Language Is A Virus

Georg Simmel Quotes

Georg Simmel Quotes & Quotations
Name:
Georg Simmel
Type:
Sociologist
Nationality:
German
Birth day:
Birth year:

  • 1
    Discretion is nothing other than the sense of justice with respect to the sphere of the intimate contents of life. Georg_SimmelGeorg Simmel
  • 2
    Every relationship between two individuals or two groups will be characterized by the ratio of secrecy that is involved in it. Georg_SimmelGeorg Simmel
  • 3
    Every superior personality, and every superior performance, has, for the average of mankind, something mysterious. Georg_SimmelGeorg Simmel
  • 4
    For obvious reasons, the immoral hides itself, even when its content encounters no social penalty, as, for example, many sexual faults. Georg_SimmelGeorg Simmel
  • 5
    For the division of labor demands from the individual an ever more one-sided accomplishment, and the greatest advance in a one-sided pursuit only too frequently means dearth to the personality of the individual. Georg_SimmelGeorg Simmel
  • 6
    For the metropolis presents the peculiar conditions which are revealed to us as the opportunities and the stimuli for the development of both these ways of allocating roles to men. Georg_SimmelGeorg Simmel
  • 7
    For this reason, strangers are not really conceived as individuals, but as strangers of a particular type: the element of distance is no less general in regard to them than the element of nearness. Georg_SimmelGeorg Simmel
  • 8
    For, to be a stranger is naturally a very positive relation; it is a specific form of interaction. Georg_SimmelGeorg Simmel
  • 9
    In order to accommodate to change and to the contrast of phenomena, the intellect does not require any shocks and inner upheavals; it is only through such upheavals that the more conservative mind could accommodate to the metropolitan rhythm of events. Georg_SimmelGeorg Simmel
  • 10
    Secrecy involves a tension which, at the moment of revelation, finds its release. Georg_SimmelGeorg Simmel
  • 11
    Secrecy is thus, so to speak, a transition stadium between being and not-being. Georg_SimmelGeorg Simmel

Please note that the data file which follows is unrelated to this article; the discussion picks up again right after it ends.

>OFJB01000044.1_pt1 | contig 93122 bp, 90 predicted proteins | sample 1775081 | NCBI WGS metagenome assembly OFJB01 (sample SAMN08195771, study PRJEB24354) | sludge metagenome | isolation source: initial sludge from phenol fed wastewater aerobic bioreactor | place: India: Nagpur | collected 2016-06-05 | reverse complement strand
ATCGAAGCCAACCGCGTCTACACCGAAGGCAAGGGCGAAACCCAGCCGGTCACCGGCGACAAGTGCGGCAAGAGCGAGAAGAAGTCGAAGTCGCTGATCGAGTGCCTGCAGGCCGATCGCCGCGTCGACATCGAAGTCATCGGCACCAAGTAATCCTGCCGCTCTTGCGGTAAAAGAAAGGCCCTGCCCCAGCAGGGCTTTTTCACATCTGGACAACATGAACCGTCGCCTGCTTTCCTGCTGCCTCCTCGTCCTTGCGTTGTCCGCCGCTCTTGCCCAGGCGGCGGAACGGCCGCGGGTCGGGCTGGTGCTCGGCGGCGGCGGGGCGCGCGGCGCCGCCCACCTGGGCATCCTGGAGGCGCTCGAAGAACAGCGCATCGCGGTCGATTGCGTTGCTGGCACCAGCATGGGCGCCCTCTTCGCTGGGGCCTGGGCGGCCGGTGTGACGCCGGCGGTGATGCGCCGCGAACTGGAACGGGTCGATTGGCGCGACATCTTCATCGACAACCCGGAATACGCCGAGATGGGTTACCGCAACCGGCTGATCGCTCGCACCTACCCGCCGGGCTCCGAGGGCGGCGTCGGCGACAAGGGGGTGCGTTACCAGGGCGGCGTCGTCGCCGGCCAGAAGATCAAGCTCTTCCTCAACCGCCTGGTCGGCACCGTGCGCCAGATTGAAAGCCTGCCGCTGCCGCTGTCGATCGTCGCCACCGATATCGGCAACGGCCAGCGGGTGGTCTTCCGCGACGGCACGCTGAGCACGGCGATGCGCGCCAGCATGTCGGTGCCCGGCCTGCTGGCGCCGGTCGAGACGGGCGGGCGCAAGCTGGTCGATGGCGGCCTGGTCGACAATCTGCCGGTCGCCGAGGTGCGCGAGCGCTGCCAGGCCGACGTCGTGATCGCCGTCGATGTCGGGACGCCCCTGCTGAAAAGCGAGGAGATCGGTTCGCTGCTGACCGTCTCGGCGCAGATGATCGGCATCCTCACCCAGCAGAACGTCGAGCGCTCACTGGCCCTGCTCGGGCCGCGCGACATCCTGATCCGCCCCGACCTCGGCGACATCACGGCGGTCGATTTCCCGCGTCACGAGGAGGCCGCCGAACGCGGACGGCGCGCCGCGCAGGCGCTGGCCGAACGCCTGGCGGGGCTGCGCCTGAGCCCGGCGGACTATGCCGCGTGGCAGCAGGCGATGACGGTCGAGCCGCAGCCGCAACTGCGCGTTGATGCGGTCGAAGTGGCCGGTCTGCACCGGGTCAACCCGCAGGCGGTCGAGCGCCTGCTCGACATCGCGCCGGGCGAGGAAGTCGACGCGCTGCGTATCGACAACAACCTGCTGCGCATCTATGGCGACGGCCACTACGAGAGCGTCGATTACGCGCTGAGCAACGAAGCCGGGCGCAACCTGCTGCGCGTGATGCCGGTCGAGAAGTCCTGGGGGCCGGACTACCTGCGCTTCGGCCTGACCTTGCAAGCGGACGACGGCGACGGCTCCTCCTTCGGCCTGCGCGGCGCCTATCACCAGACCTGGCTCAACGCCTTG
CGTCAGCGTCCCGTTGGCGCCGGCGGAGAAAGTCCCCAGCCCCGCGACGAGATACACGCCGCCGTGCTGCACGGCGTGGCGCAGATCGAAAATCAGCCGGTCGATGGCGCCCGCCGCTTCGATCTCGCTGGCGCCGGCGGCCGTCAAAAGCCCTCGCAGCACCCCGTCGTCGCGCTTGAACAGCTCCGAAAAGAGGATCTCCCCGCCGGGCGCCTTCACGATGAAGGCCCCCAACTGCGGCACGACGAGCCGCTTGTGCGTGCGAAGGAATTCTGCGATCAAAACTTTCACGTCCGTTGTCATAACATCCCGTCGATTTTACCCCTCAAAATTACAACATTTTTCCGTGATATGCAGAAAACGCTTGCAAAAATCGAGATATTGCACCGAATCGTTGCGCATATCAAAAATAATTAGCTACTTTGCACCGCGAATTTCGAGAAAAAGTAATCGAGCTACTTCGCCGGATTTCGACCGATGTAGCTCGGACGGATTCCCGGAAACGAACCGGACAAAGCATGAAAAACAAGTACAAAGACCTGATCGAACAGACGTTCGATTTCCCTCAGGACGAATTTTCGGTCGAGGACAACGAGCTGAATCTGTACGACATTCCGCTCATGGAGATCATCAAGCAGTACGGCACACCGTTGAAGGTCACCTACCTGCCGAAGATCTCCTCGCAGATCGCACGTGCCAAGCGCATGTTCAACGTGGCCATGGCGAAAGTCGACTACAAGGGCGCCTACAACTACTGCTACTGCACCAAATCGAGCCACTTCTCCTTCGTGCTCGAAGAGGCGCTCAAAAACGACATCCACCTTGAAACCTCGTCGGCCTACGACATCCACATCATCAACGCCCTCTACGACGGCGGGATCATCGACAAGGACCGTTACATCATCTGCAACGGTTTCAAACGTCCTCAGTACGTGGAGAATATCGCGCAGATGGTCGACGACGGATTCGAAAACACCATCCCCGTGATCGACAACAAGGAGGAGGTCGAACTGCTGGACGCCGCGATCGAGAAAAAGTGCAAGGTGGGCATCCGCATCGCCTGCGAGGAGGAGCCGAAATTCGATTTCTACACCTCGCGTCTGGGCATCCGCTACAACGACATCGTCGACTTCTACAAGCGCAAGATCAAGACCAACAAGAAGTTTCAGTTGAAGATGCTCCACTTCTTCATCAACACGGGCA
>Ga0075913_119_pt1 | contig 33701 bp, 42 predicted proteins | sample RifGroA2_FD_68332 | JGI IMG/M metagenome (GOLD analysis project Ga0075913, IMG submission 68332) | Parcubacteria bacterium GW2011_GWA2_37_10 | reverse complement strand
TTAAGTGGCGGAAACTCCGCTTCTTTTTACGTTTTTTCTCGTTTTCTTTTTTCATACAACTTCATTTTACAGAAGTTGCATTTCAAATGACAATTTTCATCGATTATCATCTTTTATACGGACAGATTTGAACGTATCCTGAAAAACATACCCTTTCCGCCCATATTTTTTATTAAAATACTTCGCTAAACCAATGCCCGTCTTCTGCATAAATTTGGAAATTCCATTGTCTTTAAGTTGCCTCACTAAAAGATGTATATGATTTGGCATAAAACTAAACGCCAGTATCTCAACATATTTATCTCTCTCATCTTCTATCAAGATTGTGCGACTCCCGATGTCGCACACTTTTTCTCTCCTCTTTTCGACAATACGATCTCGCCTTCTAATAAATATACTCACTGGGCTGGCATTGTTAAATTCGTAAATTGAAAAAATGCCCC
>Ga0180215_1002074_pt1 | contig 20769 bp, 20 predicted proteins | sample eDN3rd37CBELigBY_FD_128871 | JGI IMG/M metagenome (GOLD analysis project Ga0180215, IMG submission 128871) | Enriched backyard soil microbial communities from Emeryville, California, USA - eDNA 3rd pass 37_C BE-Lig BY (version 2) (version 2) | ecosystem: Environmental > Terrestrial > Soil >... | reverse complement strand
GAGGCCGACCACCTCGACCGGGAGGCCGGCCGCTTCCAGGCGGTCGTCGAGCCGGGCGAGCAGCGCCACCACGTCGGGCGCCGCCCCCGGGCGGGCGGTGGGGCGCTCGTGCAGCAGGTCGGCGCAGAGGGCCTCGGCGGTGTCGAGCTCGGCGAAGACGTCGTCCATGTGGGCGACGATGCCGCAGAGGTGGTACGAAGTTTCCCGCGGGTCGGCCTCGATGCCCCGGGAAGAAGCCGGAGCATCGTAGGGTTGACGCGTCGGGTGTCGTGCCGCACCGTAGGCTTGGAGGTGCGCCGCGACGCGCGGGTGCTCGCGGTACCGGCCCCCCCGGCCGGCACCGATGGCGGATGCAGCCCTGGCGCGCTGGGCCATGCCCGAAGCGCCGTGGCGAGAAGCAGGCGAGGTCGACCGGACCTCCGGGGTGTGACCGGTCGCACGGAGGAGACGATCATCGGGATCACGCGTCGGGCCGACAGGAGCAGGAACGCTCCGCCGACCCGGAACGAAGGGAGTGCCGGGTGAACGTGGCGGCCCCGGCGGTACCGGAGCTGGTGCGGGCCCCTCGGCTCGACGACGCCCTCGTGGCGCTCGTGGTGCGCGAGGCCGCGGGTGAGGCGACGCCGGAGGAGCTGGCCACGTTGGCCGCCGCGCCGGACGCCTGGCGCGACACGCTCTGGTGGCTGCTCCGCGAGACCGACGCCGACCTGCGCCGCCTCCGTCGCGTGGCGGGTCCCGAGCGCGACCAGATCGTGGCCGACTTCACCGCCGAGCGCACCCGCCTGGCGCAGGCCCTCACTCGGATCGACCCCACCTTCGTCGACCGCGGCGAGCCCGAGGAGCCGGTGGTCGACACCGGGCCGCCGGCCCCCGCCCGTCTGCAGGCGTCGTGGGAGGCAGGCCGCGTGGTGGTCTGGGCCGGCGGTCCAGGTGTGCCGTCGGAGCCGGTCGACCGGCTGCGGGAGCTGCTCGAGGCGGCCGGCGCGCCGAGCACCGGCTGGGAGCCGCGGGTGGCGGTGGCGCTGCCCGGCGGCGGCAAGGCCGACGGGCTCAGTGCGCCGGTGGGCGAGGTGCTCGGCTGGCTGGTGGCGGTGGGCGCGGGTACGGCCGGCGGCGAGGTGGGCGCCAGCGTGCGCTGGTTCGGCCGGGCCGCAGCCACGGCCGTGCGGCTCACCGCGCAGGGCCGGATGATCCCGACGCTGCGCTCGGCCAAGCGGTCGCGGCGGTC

• 12
    The deepest problems of modern life derive from the claim of the individual to preserve the autonomy and individuality of his existence in the face of overwhelming social forces, of historical heritage, of external culture, and of the technique of life. Georg_SimmelGeorg Simmel
  • 13
    The earliest phase of social formations found in historical as well as in contemporary social structures is this: a relatively small circle firmly closed against neighboring, strange, or in some way antagonistic circles. Georg_SimmelGeorg Simmel
  • 14
    The eighteenth century called upon man to free himself of all the historical bonds in the state and in religion, in morals and in economics. Georg_SimmelGeorg Simmel
  • 15
    The first internal relation that is essential to a secret society is the reciprocal confidence of its members. Georg_SimmelGeorg Simmel
  • 16
    The individual has become a mere cog in an enormous organization of things and powers which tear from his hands all progress, spirituality, and value in order to transform them from their subjective form into the form of a purely objective life. Georg_SimmelGeorg Simmel
  • 17
    The intellectually sophisticated person is indifferent to all genuine individuality, because relationships and reactions result from it which cannot be exhausted with logical operations. Georg_SimmelGeorg Simmel
  • 18
    The metropolis has always been the seat of the money economy. Georg_SimmelGeorg Simmel
  • 19
    The metropolis reveals itself as one of those great historical formations in which opposing streams which enclose life unfold, as well as join one another with equal right. Georg_SimmelGeorg Simmel
  • 20
    The most sacred duty of each member is to preserve the profoundest silence with reference to such things as concern the well-being of the order. Georg_SimmelGeorg Simmel
  • 21
    The possession of full knowledge does away with the need of trusting, while complete absence of knowledge makes trust evidently impossible. Georg_Simmel/21.php">Georg Simmel
  • 22
    The psychological basis of the metropolitan type of individuality consists in the intensification of nervous stimulation which results from the swift and uninterrupted change of outer and inner stimuli. Georg_Simmel/22.php">Georg Simmel
  • 23
    Thus, the technique of metropolitan life is unimaginable without the most punctual integration of all activities and mutual relations into a stable and impersonal time schedule. Georg_Simmel/23.php">Georg Simmel
  • 24
    Very often it is impossible for us to restrain our interpretation of another, our theory of his subjective characteristics and intentions. Georg_Simmel/24.php">Georg Simmel